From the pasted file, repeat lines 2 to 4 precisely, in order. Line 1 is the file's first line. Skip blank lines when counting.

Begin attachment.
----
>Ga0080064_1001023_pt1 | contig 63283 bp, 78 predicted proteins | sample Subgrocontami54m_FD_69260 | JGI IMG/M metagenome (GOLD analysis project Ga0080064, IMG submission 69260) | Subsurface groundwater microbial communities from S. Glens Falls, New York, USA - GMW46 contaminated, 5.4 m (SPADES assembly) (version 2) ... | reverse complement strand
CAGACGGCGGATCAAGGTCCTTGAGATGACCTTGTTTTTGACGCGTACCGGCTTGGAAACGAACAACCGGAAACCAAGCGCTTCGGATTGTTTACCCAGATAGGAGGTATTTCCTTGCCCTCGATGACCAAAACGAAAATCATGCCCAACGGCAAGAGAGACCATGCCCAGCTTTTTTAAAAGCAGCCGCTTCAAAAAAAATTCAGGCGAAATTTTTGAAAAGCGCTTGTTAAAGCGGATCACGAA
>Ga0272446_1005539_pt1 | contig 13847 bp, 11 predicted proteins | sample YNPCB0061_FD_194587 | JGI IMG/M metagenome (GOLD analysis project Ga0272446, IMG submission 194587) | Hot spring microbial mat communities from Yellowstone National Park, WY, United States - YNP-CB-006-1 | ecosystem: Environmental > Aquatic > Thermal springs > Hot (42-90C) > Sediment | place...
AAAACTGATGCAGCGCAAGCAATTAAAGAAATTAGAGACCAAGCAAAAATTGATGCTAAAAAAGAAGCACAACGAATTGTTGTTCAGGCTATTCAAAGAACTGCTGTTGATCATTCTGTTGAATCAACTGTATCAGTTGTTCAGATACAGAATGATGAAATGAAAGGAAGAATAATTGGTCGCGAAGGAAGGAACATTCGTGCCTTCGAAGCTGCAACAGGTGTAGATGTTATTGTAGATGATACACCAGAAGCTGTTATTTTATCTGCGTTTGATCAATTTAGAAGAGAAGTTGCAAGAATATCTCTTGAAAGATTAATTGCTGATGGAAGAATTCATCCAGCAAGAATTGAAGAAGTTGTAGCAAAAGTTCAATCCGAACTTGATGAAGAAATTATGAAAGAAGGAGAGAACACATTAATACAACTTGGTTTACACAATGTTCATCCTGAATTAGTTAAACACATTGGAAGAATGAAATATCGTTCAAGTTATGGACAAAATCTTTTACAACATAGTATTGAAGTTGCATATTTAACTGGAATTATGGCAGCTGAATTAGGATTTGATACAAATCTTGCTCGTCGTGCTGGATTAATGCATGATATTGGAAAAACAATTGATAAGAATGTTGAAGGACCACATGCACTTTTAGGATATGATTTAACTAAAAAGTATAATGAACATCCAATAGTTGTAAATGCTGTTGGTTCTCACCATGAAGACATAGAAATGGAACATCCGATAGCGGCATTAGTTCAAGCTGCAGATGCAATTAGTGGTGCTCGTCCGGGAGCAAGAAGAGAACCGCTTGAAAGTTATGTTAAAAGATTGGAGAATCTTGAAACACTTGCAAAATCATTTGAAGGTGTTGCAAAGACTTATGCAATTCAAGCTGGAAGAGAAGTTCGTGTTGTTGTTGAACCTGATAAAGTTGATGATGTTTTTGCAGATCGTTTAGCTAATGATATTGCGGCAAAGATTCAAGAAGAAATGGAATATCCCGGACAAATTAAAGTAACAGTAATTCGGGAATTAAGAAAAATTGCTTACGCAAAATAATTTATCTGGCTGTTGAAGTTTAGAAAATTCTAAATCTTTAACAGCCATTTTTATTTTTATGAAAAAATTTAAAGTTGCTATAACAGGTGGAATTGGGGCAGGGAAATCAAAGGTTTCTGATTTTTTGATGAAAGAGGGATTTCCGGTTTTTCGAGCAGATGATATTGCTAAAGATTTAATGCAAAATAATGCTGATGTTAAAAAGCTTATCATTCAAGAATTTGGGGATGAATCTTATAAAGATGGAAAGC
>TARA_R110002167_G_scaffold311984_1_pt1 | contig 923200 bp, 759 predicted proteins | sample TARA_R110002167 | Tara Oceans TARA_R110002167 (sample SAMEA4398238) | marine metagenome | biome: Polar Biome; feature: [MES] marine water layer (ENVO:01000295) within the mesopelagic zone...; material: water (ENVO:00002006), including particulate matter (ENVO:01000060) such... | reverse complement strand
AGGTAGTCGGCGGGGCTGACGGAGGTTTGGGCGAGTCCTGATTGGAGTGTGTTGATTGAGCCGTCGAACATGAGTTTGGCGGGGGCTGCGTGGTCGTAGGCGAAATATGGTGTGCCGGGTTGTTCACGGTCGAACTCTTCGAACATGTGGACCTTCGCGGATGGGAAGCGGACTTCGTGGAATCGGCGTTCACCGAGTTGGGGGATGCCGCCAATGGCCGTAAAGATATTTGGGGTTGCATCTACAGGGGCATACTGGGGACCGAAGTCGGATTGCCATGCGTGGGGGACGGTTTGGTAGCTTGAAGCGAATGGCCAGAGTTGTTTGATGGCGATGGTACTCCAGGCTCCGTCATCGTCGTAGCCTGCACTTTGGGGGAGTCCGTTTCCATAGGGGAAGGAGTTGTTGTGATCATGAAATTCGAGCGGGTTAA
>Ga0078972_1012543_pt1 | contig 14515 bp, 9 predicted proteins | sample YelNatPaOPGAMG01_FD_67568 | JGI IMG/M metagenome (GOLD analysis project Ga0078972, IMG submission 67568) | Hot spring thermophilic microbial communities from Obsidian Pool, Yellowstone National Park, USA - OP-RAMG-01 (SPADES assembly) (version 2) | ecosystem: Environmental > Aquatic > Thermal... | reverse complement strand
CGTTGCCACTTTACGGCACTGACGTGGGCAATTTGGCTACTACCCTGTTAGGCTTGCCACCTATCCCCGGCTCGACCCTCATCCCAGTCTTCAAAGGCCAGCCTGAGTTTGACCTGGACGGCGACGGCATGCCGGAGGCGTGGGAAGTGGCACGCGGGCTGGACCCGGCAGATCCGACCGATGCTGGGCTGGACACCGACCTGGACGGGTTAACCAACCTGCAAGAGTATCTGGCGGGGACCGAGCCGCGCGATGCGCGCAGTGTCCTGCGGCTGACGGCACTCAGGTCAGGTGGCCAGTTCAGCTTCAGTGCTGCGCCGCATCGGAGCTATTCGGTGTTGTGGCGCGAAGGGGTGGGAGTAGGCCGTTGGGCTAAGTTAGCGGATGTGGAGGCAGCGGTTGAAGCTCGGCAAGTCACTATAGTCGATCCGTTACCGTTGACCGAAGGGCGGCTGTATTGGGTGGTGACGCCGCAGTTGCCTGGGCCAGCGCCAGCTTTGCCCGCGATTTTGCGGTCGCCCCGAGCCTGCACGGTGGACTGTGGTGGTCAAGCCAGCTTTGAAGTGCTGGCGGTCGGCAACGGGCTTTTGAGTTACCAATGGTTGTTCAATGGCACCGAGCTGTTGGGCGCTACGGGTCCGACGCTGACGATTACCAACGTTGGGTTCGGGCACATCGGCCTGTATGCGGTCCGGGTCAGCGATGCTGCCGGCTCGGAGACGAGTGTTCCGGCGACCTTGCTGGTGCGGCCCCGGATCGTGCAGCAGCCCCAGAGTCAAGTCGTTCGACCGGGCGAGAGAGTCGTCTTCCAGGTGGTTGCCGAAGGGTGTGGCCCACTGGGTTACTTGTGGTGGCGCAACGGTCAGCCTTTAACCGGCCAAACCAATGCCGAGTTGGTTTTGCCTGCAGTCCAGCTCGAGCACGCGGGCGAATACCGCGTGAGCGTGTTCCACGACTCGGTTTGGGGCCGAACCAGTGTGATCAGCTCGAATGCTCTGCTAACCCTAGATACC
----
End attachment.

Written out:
CAGACGGCGGATCAAGGTCCTTGAGATGACCTTGTTTTTGACGCGTACCGGCTTGGAAACGAACAACCGGAAACCAAGCGCTTCGGATTGTTTACCCAGATAGGAGGTATTTCCTTGCCCTCGATGACCAAAACGAAAATCATGCCCAACGGCAAGAGAGACCATGCCCAGCTTTTTTAAAAGCAGCCGCTTCAAAAAAAATTCAGGCGAAATTTTTGAAAAGCGCTTGTTAAAGCGGATCACGAA
>Ga0272446_1005539_pt1 | contig 13847 bp, 11 predicted proteins | sample YNPCB0061_FD_194587 | JGI IMG/M metagenome (GOLD analysis project Ga0272446, IMG submission 194587) | Hot spring microbial mat communities from Yellowstone National Park, WY, United States - YNP-CB-006-1 | ecosystem: Environmental > Aquatic > Thermal springs > Hot (42-90C) > Sediment | place...
AAAACTGATGCAGCGCAAGCAATTAAAGAAATTAGAGACCAAGCAAAAATTGATGCTAAAAAAGAAGCACAACGAATTGTTGTTCAGGCTATTCAAAGAACTGCTGTTGATCATTCTGTTGAATCAACTGTATCAGTTGTTCAGATACAGAATGATGAAATGAAAGGAAGAATAATTGGTCGCGAAGGAAGGAACATTCGTGCCTTCGAAGCTGCAACAGGTGTAGATGTTATTGTAGATGATACACCAGAAGCTGTTATTTTATCTGCGTTTGATCAATTTAGAAGAGAAGTTGCAAGAATATCTCTTGAAAGATTAATTGCTGATGGAAGAATTCATCCAGCAAGAATTGAAGAAGTTGTAGCAAAAGTTCAATCCGAACTTGATGAAGAAATTATGAAAGAAGGAGAGAACACATTAATACAACTTGGTTTACACAATGTTCATCCTGAATTAGTTAAACACATTGGAAGAATGAAATATCGTTCAAGTTATGGACAAAATCTTTTACAACATAGTATTGAAGTTGCATATTTAACTGGAATTATGGCAGCTGAATTAGGATTTGATACAAATCTTGCTCGTCGTGCTGGATTAATGCATGATATTGGAAAAACAATTGATAAGAATGTTGAAGGACCACATGCACTTTTAGGATATGATTTAACTAAAAAGTATAATGAACATCCAATAGTTGTAAATGCTGTTGGTTCTCACCATGAAGACATAGAAATGGAACATCCGATAGCGGCATTAGTTCAAGCTGCAGATGCAATTAGTGGTGCTCGTCCGGGAGCAAGAAGAGAACCGCTTGAAAGTTATGTTAAAAGATTGGAGAATCTTGAAACACTTGCAAAATCATTTGAAGGTGTTGCAAAGACTTATGCAATTCAAGCTGGAAGAGAAGTTCGTGTTGTTGTTGAACCTGATAAAGTTGATGATGTTTTTGCAGATCGTTTAGCTAATGATATTGCGGCAAAGATTCAAGAAGAAATGGAATATCCCGGACAAATTAAAGTAACAGTAATTCGGGAATTAAGAAAAATTGCTTACGCAAAATAATTTATCTGGCTGTTGAAGTTTAGAAAATTCTAAATCTTTAACAGCCATTTTTATTTTTATGAAAAAATTTAAAGTTGCTATAACAGGTGGAATTGGGGCAGGGAAATCAAAGGTTTCTGATTTTTTGATGAAAGAGGGATTTCCGGTTTTTCGAGCAGATGATATTGCTAAAGATTTAATGCAAAATAATGCTGATGTTAAAAAGCTTATCATTCAAGAATTTGGGGATGAATCTTATAAAGATGGAAAGC